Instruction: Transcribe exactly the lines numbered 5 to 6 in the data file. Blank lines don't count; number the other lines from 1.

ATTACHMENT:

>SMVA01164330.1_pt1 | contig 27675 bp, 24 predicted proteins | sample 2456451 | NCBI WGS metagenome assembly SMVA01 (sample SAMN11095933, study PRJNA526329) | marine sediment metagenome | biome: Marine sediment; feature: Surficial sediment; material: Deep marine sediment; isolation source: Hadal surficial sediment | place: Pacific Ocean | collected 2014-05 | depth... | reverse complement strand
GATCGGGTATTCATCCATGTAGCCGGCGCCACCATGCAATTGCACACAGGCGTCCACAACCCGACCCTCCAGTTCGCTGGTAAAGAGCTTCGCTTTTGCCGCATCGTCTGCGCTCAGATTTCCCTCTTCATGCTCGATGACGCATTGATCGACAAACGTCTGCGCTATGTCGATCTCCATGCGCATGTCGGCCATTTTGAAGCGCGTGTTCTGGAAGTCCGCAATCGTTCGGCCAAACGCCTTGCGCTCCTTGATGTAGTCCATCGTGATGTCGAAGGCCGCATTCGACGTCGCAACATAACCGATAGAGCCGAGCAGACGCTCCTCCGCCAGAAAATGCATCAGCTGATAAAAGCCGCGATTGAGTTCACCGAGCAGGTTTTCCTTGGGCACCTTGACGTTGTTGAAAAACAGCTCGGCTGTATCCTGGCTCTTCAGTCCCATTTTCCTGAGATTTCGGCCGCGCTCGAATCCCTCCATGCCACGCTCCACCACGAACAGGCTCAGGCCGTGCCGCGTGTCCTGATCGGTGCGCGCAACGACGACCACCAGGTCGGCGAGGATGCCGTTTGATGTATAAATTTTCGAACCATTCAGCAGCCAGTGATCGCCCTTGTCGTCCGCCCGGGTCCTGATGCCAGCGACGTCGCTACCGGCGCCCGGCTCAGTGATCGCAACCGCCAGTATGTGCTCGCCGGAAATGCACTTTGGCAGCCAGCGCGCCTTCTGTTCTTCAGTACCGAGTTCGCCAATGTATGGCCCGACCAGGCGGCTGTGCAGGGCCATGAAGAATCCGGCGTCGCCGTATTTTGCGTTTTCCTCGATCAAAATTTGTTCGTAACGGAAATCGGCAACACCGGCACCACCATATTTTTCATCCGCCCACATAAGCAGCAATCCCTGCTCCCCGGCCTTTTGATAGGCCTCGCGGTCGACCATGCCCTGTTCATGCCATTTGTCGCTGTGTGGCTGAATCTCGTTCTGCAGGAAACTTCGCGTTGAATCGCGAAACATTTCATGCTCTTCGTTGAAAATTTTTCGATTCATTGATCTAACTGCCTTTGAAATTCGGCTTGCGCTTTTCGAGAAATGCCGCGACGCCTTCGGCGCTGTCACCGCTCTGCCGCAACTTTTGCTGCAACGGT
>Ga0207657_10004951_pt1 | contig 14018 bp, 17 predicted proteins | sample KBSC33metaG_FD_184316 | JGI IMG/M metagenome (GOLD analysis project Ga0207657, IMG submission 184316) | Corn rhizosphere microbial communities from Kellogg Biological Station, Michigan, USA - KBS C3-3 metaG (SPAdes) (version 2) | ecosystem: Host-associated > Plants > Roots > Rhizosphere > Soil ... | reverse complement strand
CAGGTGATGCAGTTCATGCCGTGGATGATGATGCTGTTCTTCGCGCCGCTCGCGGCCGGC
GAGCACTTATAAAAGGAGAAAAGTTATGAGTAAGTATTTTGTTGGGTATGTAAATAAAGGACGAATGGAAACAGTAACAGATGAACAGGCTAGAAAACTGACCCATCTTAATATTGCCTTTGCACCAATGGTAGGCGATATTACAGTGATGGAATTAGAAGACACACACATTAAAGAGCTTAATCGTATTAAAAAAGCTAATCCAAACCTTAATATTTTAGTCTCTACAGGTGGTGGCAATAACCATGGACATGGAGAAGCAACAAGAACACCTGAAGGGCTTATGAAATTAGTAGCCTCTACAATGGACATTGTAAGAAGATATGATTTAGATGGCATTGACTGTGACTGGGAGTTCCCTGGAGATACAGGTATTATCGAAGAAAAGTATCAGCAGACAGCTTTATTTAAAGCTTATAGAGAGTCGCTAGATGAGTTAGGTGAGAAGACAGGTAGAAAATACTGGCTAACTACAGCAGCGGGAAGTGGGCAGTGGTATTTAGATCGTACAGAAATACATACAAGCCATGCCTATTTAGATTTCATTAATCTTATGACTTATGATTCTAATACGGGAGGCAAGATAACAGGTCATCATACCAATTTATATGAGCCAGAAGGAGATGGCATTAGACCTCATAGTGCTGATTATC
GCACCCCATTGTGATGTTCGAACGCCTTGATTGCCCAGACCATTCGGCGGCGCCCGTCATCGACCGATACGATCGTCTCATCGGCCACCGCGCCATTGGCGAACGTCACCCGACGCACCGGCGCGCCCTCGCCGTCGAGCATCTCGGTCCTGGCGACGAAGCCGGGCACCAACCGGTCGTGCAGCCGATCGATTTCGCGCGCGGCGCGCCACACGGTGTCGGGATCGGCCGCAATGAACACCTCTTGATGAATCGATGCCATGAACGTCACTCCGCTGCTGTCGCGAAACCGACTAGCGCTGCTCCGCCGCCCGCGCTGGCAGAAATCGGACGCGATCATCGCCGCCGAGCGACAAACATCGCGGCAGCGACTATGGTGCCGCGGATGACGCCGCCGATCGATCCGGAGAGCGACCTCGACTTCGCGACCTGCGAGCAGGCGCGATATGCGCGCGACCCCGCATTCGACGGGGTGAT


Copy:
GAGCACTTATAAAAGGAGAAAAGTTATGAGTAAGTATTTTGTTGGGTATGTAAATAAAGGACGAATGGAAACAGTAACAGATGAACAGGCTAGAAAACTGACCCATCTTAATATTGCCTTTGCACCAATGGTAGGCGATATTACAGTGATGGAATTAGAAGACACACACATTAAAGAGCTTAATCGTATTAAAAAAGCTAATCCAAACCTTAATATTTTAGTCTCTACAGGTGGTGGCAATAACCATGGACATGGAGAAGCAACAAGAACACCTGAAGGGCTTATGAAATTAGTAGCCTCTACAATGGACATTGTAAGAAGATATGATTTAGATGGCATTGACTGTGACTGGGAGTTCCCTGGAGATACAGGTATTATCGAAGAAAAGTATCAGCAGACAGCTTTATTTAAAGCTTATAGAGAGTCGCTAGATGAGTTAGGTGAGAAGACAGGTAGAAAATACTGGCTAACTACAGCAGCGGGAAGTGGGCAGTGGTATTTAGATCGTACAGAAATACATACAAGCCATGCCTATTTAGATTTCATTAATCTTATGACTTATGATTCTAATACGGGAGGCAAGATAACAGGTCATCATACCAATTTATATGAGCCAGAAGGAGATGGCATTAGACCTCATAGTGCTGATTATC
GCACCCCATTGTGATGTTCGAACGCCTTGATTGCCCAGACCATTCGGCGGCGCCCGTCATCGACCGATACGATCGTCTCATCGGCCACCGCGCCATTGGCGAACGTCACCCGACGCACCGGCGCGCCCTCGCCGTCGAGCATCTCGGTCCTGGCGACGAAGCCGGGCACCAACCGGTCGTGCAGCCGATCGATTTCGCGCGCGGCGCGCCACACGGTGTCGGGATCGGCCGCAATGAACACCTCTTGATGAATCGATGCCATGAACGTCACTCCGCTGCTGTCGCGAAACCGACTAGCGCTGCTCCGCCGCCCGCGCTGGCAGAAATCGGACGCGATCATCGCCGCCGAGCGACAAACATCGCGGCAGCGACTATGGTGCCGCGGATGACGCCGCCGATCGATCCGGAGAGCGACCTCGACTTCGCGACCTGCGAGCAGGCGCGATATGCGCGCGACCCCGCATTCGACGGGGTGAT